Gabbie Stroud’s star is continuing to rise, with an appearance on an episode of ABC’s hit panel show Q&A.
The author and teacher from Merimbula joined the other panelists for the episode on Monday, October 8 where the focus was on teaching.
On the show, an audience member and current Year 12 student described the feeling among those completing their HSC.
She said they were tired, stressed, bored writing the same texts again and again with some students she knew on anti-depressants, so asked if there was a better way for teaching.
In response Ms Stroud said we were seeing a time in Australia where education was “getting close to rock bottom”.
“I think there are teachers that are suffering, there are students that are suffering,” she said.
She then took aim at the effects of standardised testing, a standardised curriculum and professional teaching standards.
“It’s this blanket, one size fits all, let’s just churn it out and sprinkle out the education on all these kids and presumably they’ll all come out the other end and things will all be fine,” she said.
“We’ll collect a whole bunch of data on it and the graphs will go up.
“And I’m here to tell you they’re not, the graphs are going down, students are disengaged, the teachers are struggling and something needs to change.”
Ms Stroud also had “very serious concerns about NAPLAN”, due to the standardisation of education, as it was making students disengaged and disheartened.
It was “offensive” to her to hear people say before NAPLAN there was no data on students’ learning.
“We have teachers,” she said.
“As a teacher I do incredibly important work.
READ MORE: Gabbie’s journey continues
“I engage with these students and I follow them, step by step through this learning and I can tell you at the end of the day, albeit that I’ll be exhausted, but I can tell you what that child can read now and what new games they made with their writing and where they’re up to with their maths.”
When responding to a question from the audience on whether mathematics should be made mandatory for Years 11 and 12, Ms Stroud said what sort of future teachers were preparing their students did need to be taken into account.
Would funding be “targeted efficiently” if schools had the autonomy to break away from targets that are not the most appropriate end goal for a community eg “Most students achieve in the top bands of NAPLAN” -perhaps their critical authentic priorities are elsewhere ? #QandA— Carla Beattie (@carlaleeB) October 8, 2018
But she said often students were unsure about what they wanted to do when they were finishing school and making the subject mandatory may not be the best option if it was not the teenagers’ passion or they struggled with it.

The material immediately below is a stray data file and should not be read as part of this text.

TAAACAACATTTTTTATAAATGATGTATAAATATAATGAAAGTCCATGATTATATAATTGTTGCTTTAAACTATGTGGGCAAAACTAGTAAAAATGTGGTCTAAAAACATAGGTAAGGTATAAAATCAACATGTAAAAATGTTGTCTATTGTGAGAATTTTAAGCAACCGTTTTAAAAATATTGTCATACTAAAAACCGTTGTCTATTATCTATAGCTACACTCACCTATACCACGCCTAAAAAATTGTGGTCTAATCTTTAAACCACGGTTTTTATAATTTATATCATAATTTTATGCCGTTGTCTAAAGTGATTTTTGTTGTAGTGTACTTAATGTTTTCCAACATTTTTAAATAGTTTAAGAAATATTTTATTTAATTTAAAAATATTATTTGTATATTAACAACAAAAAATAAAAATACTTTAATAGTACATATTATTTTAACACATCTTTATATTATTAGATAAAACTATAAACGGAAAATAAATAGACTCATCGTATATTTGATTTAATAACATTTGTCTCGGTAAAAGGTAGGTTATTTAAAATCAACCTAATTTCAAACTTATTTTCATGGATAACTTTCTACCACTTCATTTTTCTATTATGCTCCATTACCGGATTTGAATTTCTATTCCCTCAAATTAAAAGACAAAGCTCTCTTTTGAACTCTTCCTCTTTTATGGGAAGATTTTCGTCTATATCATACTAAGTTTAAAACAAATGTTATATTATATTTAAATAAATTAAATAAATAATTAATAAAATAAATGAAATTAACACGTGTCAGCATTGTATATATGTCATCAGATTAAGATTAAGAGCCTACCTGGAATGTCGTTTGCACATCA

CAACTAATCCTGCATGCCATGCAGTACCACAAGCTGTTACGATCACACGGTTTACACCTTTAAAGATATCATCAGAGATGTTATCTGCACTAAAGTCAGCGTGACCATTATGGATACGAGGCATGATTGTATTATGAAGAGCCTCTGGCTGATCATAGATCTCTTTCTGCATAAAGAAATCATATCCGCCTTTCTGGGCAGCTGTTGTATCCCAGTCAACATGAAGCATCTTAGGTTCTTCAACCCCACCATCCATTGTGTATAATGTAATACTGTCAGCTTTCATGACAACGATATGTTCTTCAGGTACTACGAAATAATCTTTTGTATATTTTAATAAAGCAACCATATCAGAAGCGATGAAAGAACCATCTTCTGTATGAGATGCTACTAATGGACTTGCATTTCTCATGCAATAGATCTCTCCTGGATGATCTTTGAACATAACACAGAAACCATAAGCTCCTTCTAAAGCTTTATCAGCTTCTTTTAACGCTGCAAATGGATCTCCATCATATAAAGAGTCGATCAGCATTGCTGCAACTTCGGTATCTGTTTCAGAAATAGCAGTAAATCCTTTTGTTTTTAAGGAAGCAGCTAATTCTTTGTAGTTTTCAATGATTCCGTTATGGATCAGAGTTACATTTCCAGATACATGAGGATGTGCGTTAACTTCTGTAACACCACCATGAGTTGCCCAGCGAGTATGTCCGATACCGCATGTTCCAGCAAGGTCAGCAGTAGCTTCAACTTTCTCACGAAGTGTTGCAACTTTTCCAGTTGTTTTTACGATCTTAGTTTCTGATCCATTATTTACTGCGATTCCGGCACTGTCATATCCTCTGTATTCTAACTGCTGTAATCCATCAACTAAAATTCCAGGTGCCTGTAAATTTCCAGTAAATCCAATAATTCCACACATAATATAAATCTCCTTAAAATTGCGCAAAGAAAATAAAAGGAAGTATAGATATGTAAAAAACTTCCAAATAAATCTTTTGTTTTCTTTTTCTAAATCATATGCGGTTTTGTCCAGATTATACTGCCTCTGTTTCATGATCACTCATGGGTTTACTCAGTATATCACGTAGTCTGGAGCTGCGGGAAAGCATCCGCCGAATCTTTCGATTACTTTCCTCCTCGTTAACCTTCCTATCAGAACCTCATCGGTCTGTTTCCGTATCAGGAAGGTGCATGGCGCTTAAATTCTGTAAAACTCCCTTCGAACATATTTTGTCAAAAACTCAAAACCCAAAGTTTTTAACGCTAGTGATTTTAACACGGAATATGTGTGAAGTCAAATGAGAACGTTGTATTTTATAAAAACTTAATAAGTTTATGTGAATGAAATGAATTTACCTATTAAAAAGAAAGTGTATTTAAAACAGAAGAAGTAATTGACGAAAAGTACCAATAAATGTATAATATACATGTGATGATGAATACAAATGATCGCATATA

“I just think that Year 11 and 12, they’re formative years but they’re not the decisive years, they’re not determining everything that’s going to happen for the rest of your life,” she said.
“Just because that we graduate school doesn’t mean that we’ve finished learning.”
Following the airing episode there was an outpouring of support on social media for Ms Stroud, teachers and a call for a change to the education system. But not everyone supported some of the panelists’ views.
Andrew Laming, the Liberals’ Member for Bowman, uploaded a post on Twitter saying “Just like the anti-vaccers, we now have the anti-NAPLANers. You always get a stage on #QandA”.
In addition to my parents, one of the biggest influences in my life was my Year 12 History and International Studies teacher. His passion for these two subjects gave me the confidence I needed to pursue my dreams & goals. We need to do more to support our teachers. #auspol#qanda— Jieh-Yung Lo 羅介雍 (@jiehyunglo) October 8, 2018
Watching #qanda on catch up to see @buckingham_j excellent performance. It is deeply frustrating to see feelpinions supported by cliches treated as superior to evidence based positions supported by data. It says so much about why our education system is struggling— Simon Cowan (@SimonJCowan) October 8, 2018
@QandA I bet we all had a teacher or teachers in our life who made a real impact on us. I challenge people to contact your old teacher or school today and say thank you. I just emailed my old primary school. It took me less than 5 minutes. #aussieEd#qanda— Alexis Wagner (@mrs_readaloud) October 8, 2018